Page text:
New Home Sales Up 14.8% in April

Americans bought a lot of new homes in April, as they rushed to take advantage of the government tax credit. The sales of new homes increased 14.8% to an annualized rate of 504,000, according to the Census Bureau. This easily beats economists' expectations of 425,000. April's rise follows an upwardly-revised increase of 29.9% in March. Since February, new home sales are up an incredible 49.1%. This sounds wonderful, but once the influence of the buyer credit wears off, a brutal hangover in May will likely follow.

As impressive as the rise from February sounds, it needs to be taken in context. That month marked the fewest new homes sold since the government began keeping track in 1963. Even April's huge rise to 504,000 looks pretty pathetic compared to the housing boom numbers:

new home sales 2010-04.PNG

As you can see, April's new home sales are the highest in almost two years -- since May 2008. The number also represents a 47.8% increase over April 2009, a year earlier. So if this trend continues, then that would be good news for construction jobs.

Unfortunately, it won't. We also learned today that mortgage applications for new purchases declined for the third week straight, by 3.3%. In May, without the government credit, mortgage applications for purchases are down a 36.2%. Here's how that looks:

mba mortgage apps 2010-05-21.PNG

The red line is the Mortgage Bankers Association index, and the bright green line shows its level during the week ending May 21st. Mortgage applications for purchases are now at a level not seen since April 1997.

What might this mean for new home sales? If they drop by the same proportion as mortgage purchase applications have so far in May, then they would hit a new all time low of 321,000 sales this month. And this time around, the low doesn't have a government credit to bail it out in the months that follow like in February.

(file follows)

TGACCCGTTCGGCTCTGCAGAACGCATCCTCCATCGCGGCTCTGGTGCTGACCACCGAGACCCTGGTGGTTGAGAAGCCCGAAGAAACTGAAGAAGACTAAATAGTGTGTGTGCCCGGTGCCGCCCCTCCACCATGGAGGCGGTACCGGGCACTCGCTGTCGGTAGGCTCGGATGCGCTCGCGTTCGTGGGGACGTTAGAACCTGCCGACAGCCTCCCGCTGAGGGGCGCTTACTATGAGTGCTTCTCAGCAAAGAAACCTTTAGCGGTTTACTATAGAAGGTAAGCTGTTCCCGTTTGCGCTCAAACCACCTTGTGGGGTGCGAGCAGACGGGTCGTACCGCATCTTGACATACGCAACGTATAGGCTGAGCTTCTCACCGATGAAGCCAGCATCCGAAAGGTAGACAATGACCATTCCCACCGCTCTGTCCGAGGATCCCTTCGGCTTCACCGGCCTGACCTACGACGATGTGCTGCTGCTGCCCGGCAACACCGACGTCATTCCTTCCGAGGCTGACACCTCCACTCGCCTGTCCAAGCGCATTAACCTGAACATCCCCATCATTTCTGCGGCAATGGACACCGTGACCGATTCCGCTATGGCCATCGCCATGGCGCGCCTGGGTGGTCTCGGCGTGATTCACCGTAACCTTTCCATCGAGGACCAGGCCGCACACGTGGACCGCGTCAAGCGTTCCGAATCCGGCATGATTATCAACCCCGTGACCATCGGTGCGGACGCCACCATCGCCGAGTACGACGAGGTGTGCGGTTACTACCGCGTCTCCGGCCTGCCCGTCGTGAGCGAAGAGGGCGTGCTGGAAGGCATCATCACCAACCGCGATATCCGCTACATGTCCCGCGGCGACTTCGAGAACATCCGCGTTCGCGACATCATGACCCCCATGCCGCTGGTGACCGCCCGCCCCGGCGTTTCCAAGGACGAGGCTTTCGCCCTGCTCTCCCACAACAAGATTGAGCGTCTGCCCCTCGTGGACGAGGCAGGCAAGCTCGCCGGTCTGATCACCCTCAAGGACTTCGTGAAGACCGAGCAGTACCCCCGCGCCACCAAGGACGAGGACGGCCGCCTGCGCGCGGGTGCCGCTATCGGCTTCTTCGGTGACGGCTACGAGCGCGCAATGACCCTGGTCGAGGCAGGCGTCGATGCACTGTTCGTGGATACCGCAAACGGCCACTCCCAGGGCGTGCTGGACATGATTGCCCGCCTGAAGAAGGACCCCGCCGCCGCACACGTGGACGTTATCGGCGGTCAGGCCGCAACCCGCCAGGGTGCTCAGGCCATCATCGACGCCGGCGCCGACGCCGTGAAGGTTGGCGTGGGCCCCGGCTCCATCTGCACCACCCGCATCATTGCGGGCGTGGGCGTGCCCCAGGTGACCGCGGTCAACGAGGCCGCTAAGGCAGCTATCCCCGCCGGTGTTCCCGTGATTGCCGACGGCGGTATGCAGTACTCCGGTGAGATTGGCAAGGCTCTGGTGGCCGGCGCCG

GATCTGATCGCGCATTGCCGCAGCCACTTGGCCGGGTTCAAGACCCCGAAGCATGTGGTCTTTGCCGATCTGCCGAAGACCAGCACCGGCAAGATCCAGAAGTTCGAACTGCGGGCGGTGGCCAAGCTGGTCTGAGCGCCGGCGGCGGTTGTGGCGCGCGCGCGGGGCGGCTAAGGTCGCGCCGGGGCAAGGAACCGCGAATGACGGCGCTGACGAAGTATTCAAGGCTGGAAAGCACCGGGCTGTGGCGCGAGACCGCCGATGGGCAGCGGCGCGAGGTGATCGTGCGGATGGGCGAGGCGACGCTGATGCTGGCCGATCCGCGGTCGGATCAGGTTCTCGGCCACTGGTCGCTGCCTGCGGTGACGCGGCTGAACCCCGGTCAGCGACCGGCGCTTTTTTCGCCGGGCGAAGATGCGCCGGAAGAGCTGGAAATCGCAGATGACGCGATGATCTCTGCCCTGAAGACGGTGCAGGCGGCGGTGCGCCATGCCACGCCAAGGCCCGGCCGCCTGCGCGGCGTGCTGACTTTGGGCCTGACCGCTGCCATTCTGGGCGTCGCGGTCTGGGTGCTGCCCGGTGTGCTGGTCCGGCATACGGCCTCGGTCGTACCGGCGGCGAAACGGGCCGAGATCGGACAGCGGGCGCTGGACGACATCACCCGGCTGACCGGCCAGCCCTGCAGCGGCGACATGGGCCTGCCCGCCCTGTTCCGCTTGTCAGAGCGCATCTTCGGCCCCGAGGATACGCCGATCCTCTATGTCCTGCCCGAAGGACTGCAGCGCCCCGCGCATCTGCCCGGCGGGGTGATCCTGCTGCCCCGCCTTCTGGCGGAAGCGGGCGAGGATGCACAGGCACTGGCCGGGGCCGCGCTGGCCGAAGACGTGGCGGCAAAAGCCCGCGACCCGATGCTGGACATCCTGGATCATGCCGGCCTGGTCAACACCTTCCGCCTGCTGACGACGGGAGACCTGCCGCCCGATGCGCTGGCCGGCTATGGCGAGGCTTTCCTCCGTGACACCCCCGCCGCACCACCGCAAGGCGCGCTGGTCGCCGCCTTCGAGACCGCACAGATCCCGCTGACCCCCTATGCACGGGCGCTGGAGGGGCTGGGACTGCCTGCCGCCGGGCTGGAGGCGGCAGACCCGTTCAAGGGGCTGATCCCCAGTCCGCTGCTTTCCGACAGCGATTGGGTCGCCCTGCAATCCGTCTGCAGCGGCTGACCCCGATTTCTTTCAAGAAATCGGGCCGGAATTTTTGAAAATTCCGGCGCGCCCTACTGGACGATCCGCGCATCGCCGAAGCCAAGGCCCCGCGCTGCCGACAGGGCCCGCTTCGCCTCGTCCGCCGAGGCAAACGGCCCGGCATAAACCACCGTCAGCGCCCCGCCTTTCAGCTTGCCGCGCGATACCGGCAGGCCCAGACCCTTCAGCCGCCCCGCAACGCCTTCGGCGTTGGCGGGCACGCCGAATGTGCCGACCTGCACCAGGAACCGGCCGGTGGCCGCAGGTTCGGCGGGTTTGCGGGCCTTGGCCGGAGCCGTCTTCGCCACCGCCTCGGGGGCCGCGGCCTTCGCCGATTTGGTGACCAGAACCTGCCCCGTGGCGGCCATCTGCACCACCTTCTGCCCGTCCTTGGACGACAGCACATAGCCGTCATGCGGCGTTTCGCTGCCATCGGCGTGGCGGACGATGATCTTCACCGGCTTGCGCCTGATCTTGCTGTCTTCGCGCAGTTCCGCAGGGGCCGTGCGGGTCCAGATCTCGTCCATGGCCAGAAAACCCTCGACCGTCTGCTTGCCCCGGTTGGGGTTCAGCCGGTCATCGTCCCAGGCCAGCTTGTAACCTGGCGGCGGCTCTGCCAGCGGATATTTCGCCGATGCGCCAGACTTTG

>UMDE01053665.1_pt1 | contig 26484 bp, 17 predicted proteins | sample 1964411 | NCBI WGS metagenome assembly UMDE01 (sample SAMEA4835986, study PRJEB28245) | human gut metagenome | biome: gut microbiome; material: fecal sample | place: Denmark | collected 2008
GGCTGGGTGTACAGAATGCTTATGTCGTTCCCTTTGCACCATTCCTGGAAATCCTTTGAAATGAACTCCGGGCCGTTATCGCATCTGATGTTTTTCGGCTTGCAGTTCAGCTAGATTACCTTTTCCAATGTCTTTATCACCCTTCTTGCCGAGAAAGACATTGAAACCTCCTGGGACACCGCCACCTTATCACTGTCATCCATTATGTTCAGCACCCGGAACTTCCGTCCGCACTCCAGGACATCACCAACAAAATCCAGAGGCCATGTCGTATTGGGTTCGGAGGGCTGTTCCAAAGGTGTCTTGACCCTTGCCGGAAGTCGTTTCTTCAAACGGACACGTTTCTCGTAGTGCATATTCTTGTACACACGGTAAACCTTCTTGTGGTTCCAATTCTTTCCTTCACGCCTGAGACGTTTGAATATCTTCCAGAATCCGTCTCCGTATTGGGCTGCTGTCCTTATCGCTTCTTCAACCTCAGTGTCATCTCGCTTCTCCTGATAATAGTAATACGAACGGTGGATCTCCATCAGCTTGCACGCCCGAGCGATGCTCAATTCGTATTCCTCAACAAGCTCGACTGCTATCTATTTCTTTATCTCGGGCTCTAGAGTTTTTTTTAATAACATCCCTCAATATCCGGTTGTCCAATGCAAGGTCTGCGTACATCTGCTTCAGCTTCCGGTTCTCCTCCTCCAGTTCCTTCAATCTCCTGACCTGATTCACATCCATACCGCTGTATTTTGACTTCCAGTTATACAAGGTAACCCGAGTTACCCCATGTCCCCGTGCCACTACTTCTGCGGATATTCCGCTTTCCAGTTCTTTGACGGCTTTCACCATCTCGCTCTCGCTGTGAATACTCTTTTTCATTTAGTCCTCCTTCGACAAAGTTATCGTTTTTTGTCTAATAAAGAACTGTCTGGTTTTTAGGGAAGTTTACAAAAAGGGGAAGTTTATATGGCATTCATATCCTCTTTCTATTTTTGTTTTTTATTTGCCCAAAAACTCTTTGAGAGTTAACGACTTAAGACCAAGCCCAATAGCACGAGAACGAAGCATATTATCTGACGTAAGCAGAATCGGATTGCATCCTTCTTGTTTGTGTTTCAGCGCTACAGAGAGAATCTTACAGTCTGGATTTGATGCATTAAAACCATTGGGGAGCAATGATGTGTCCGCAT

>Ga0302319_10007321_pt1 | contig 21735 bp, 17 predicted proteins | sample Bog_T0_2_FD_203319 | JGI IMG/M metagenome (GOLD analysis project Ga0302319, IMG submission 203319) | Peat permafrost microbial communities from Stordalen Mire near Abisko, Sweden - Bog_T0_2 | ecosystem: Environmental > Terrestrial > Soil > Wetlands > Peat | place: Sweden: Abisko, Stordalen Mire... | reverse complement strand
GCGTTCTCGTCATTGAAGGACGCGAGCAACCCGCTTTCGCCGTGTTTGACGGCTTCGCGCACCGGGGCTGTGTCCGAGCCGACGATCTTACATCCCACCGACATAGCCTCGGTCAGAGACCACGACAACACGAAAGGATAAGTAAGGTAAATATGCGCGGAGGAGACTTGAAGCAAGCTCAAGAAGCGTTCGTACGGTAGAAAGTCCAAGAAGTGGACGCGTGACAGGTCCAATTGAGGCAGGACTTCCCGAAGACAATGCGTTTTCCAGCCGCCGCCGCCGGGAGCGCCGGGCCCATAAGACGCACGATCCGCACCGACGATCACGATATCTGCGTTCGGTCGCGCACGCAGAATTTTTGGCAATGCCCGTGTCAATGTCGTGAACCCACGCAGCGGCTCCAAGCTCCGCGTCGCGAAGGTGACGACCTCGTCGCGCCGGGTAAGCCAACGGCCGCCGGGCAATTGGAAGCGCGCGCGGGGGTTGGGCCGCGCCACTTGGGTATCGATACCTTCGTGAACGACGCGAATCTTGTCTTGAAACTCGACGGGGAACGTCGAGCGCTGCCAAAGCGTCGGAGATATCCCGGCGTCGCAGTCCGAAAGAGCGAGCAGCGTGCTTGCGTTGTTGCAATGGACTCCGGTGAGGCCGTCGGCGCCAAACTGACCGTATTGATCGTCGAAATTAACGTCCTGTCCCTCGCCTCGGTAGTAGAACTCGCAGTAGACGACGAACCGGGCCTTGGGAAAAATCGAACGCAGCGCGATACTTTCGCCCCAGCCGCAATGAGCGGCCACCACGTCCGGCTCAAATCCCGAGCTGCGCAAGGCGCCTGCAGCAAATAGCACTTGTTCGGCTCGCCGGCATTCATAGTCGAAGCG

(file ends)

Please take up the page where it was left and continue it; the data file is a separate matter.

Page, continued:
Of course, May isn't over, so if the trend continues, then this would be an optimistic prediction. Moreover, it's plausible that buyers will turn more to existing homes than new ones without the credit. They'll seek bigger bargains on foreclosures and short sales since the government incentive is gone.

Ultimately, that would be good for housing market stability. Buyers need to focus on soaking up most of the massive existing housing inventory before building new homes. And that inventory is rising. As far as jobs are concerned, construction will have to mostly rely on renovations for those existing home sales.

Note: All data above is seasonally adjusted.

Presented by

Daniel Indiviglio was an associate editor at The Atlantic from 2009 through 2011. He is now the Washington, D.C.-based columnist for Reuters Breakingviews. He is also a 2011 Robert Novak Journalism Fellow through the Phillips Foundation. More

Indiviglio has also written for Forbes. Prior to becoming a journalist, he spent several years working as an investment banker and a consultant.

Join the Discussion

After you comment, click Post. If you’re not already logged in you will be asked to log in or register with Disqus.

Please note that The Atlantic's account system is separate from our commenting system. To log in or register with The Atlantic, use the Sign In button at the top of every page.

blog comments powered by Disqus


The Absurd Psychology of Restaurant Menus

Would people eat healthier if celery was called "cool celery?"


This Japanese Inn Has Been Open For 1,300 Years

It's one of the oldest family businesses in the world.


What Happens Inside a Dying Mind?

Science cannot fully explain near-death experiences.


Is Minneapolis the Best City in America?

No other place mixes affordability, opportunity, and wealth so well.

More in Business

Just In